The studio computer has been messing with me

Remember when I said I would blog about what’s going well and what is not?

Well this time it hasn’t gone very well! The studio computer decided to just die! The PSU short circuited! (Really, with sparks and all!)

Well fortunately I had backups (of coarse) and the ssd is still working!

Right now I am waiting for a new PSU (it was under garantee). The whole computer is under garantee but it will take ages before I can get all the RMA requests so let’s just hope the new PSU will solve everything and the system isn’t dead completely.

Still I am wondering… In the last few years I’ve seen lots of dead PSU (and they were not cheap PSUs). Am I just unlucky? Also one thing that drives me insane is how windows seems to struggle so much with audio drivers. Like if it was meant to work with 1 stereo in and 1 stereo out.

With my focusrite saffire 6 USB windows will sometime freeze or the bitrate of the outputs will go crazy. On top of that, my Lenovo laptop (which is good) sometimes does blue screens when connected to the focusrite (isn’t that awesome for live performances?). Also windows sometimes do “clicks” when playing music in cubase. Sometimes the buffers (samples size) are not capable of following everything. There will be a delay of some sort and the music will “click”. I’ve read on multiple forums about similar issues and how a mac handles this better (but is also much more expensive).

I personally worked as a developer with a mac for nearly 2 years and loved it. I have no preference when it comes to compare mac to windows. Even if the price of a mac is “stupid” (well I guess it is the unibody design that makes it so expensive) I get to like the idea that only apple can make mac computers. I am not saying microsoft should do that but when it comes to pro users (musician, film makers, any live presentation of some sort, etc) I think it is something to consider because the software does not need to support a lot of different configurations (so it is safer in some ways).

That said, I am considering a mac now. So many bugs and failures on windows PCs on my side. Just for the “safe feeling” when live on stage I sometimes feel like it would be a good 2000$ but I have not made any decision right now.

Don’t spam your music


I often receive a Facebook message or an email from someone I just don’t know that looks like this:

Check out this track!



Or the classic fake

Hey I love your beats! Please listen to mine and comment!

Or worst, I get tagged in a picture of a release and I simply don’t know what’s going on.

Do these people really think this kind of “marketing” works!?

Why it isn’t good marketing

First of all this is simply not marketing. This is just spam. You can’t just throw out your links around and hope to get good feedback. It’s simple, people don’t want to be forced to listen to your music. Legit ads on facebook annoy people so it is quite a safe bet to say that your ad in a private message will be “über” annoying.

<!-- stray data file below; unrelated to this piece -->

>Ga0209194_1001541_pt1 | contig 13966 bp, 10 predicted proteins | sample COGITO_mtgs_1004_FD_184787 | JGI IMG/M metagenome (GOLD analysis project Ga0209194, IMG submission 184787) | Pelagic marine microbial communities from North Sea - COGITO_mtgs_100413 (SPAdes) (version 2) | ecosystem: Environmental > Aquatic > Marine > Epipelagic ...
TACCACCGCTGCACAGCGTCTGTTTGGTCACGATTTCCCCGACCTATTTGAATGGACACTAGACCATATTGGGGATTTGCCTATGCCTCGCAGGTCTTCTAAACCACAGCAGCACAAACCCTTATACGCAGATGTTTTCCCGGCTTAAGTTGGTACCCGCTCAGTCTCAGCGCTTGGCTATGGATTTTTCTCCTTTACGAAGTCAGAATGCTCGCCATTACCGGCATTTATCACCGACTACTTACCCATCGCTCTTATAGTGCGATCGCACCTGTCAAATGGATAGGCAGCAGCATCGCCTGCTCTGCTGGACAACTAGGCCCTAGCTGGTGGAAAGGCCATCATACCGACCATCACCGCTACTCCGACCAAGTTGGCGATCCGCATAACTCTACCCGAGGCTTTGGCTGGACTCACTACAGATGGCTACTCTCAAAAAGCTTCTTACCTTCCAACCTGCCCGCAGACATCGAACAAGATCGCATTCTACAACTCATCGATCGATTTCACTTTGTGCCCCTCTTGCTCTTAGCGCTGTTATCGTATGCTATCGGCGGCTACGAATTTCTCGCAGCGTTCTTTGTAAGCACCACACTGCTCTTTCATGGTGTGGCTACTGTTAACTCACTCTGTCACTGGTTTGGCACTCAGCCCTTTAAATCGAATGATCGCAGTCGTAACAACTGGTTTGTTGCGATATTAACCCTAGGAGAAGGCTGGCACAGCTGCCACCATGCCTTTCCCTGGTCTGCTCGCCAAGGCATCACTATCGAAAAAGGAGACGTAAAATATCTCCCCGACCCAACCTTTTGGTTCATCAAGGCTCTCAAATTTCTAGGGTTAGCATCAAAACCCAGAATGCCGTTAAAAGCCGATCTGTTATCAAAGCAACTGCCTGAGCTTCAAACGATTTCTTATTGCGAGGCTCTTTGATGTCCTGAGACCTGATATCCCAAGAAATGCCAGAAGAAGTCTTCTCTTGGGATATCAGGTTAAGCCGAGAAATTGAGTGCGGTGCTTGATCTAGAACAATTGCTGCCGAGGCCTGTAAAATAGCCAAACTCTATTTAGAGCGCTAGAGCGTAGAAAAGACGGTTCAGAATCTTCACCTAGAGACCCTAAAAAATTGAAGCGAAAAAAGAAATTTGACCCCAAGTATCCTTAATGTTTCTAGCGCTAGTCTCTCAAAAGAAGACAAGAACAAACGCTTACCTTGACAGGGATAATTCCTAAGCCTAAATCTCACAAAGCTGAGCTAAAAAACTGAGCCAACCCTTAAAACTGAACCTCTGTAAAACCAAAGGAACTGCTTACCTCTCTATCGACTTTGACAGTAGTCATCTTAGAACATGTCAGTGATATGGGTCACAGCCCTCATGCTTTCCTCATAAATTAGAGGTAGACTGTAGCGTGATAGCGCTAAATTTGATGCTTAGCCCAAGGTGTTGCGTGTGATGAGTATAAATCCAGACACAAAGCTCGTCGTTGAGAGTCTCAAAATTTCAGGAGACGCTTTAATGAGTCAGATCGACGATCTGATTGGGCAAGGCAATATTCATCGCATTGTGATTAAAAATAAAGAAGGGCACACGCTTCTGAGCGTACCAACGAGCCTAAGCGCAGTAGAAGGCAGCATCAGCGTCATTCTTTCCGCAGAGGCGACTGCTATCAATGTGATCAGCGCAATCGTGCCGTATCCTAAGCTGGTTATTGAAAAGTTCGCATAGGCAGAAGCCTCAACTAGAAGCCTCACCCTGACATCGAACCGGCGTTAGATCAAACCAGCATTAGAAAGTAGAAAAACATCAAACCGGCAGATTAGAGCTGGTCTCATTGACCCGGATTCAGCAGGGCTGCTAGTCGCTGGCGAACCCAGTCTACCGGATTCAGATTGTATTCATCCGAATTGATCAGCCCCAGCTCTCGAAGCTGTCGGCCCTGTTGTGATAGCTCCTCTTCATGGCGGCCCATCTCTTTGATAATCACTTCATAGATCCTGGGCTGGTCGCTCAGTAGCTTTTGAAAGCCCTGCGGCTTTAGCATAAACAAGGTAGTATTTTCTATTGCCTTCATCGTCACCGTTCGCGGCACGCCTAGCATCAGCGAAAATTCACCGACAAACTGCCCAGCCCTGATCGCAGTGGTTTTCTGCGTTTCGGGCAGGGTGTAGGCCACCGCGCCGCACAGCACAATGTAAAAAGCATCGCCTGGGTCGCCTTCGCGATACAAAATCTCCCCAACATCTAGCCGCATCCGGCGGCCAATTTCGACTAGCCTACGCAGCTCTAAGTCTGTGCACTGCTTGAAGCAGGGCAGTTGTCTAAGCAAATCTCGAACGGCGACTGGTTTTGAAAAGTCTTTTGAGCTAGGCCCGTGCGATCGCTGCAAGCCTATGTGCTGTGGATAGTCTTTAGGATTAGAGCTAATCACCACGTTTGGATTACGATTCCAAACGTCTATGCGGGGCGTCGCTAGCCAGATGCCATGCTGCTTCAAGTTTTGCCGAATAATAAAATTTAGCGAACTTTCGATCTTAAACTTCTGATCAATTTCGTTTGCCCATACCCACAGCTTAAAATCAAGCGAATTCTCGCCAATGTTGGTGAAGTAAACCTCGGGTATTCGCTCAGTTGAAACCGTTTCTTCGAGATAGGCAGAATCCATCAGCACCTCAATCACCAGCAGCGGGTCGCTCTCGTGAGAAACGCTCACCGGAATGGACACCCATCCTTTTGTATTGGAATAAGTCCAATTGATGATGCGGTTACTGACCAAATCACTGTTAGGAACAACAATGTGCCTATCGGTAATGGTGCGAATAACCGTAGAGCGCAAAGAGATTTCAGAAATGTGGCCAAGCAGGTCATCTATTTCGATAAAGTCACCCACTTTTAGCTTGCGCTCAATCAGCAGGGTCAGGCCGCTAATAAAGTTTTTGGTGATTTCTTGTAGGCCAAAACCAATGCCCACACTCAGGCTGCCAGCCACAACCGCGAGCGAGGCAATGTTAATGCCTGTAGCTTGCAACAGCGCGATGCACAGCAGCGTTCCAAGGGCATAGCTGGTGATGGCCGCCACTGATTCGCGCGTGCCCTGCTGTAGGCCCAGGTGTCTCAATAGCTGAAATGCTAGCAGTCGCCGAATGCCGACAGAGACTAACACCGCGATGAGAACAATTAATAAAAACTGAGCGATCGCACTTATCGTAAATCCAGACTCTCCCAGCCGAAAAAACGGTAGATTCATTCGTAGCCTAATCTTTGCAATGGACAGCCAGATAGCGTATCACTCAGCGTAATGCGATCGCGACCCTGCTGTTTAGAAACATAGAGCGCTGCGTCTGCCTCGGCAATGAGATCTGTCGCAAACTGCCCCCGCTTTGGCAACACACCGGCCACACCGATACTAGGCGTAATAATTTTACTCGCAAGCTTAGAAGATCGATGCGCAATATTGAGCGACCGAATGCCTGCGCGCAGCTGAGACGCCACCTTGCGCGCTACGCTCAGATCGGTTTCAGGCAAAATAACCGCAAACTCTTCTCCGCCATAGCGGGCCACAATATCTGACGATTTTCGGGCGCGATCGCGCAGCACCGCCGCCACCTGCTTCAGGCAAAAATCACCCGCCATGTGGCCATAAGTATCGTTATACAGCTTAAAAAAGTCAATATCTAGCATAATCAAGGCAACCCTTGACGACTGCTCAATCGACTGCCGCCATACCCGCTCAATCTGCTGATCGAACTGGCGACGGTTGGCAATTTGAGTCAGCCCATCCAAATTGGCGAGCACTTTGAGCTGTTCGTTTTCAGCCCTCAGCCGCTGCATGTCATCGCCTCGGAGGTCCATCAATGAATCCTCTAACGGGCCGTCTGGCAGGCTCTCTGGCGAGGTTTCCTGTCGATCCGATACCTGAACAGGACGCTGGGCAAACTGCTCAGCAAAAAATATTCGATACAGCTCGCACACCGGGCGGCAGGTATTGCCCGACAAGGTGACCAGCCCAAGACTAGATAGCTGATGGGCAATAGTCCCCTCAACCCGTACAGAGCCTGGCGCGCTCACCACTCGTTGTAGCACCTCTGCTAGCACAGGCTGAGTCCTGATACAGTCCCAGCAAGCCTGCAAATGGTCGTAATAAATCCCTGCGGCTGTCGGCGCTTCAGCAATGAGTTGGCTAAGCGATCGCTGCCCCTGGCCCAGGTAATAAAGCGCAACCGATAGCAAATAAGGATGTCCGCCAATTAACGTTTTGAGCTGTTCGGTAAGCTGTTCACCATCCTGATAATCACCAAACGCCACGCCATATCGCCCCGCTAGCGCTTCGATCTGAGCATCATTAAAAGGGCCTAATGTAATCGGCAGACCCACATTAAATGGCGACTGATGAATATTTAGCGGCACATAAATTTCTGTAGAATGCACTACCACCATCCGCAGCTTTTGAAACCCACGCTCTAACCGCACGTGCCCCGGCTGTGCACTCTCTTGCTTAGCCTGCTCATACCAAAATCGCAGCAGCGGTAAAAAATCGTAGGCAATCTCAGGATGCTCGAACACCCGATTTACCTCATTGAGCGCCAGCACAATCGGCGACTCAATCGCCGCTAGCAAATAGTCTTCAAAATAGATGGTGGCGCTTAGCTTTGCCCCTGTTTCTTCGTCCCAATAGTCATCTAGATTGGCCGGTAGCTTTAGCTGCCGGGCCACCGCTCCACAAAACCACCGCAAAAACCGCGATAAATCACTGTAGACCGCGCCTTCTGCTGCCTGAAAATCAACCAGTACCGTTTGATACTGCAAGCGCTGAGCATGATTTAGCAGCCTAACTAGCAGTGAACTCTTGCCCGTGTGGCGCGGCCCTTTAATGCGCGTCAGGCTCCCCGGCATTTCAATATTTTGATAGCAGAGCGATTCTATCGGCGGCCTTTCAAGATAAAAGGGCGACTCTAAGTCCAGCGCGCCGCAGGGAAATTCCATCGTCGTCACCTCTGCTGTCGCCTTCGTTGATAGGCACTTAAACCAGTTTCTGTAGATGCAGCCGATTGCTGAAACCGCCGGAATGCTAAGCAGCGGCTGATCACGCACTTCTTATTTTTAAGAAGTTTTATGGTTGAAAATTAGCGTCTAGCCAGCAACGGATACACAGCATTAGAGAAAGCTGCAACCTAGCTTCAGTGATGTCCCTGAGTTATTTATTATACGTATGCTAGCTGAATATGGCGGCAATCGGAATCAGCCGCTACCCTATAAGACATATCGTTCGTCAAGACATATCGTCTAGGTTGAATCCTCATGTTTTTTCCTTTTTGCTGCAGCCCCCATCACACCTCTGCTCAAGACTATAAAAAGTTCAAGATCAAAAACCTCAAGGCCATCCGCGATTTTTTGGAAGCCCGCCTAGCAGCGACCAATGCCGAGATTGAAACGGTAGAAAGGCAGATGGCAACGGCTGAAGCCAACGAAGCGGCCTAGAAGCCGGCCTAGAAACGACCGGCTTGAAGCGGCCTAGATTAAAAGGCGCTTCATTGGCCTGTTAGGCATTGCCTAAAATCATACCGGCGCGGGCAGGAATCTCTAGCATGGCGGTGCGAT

What will happen

The best that can happen is they will ignore you. What could also happen is they will give you bad feedback. The worst that could happen is they will check your name or email, block you, report you for spam and all that.

What can you do

Music is hard to market. I know that because right now even I struggle with marketing decisions. But there is one simple tip that I can tell you that is really important to never forget. You are an artist, you have a reputation.

Yes, you have a reputation. You are an artist. You are a product. You have an image that you want to sell. That said, be clean. Don’t spam. Instead, contact some people on the scene in your town or contacts labels or contact YouTube channels that promote new music (etc.). Contact people who are waiting for you to contact them. Build yourself a clean reputation. Sooner or later people will get to know you.

This method might take a long time compared to the spam method to reach a lot of people. But keep in mind that you want to stay clean and that it will pay off. Always stay positive. People will buy your music if they like it AND if they like you as an artist, as a person.

Also, I tend to say, artists that go viral from nowhere will disappear just as fast as they got there. Do you want this? Or do you want to be a well established artist with strong roots?

How do you become a full time producer

I am a full time producer. Why? Because I realised recently that all I want to do is to produce music and I will work hard until I get to live from it.

Becoming a full time producer is the best thing I did yet. It is sure a lot of stress (and I mean a lot) because there is a clock ticking now. I need to move forward and I need to make money to pay the bills.

But how do you become a full time producer? You need to think about it, you can’t do it randomly.

In this article I want to share my experience on this. I am still on an adventure into the unknown at the moment but here’s how I prepared for it.


Simple Plan’s logo (I just think it was appropriate here!)

You need a plan

You can’t do it without a plan. Whatever you do be sure to have a plan. Plans will vary between people. There’s no “holy-grail” of a plan. Maybe mine will not work either but at least I have one and I believe into it.

My plan

Before becoming a full time producer: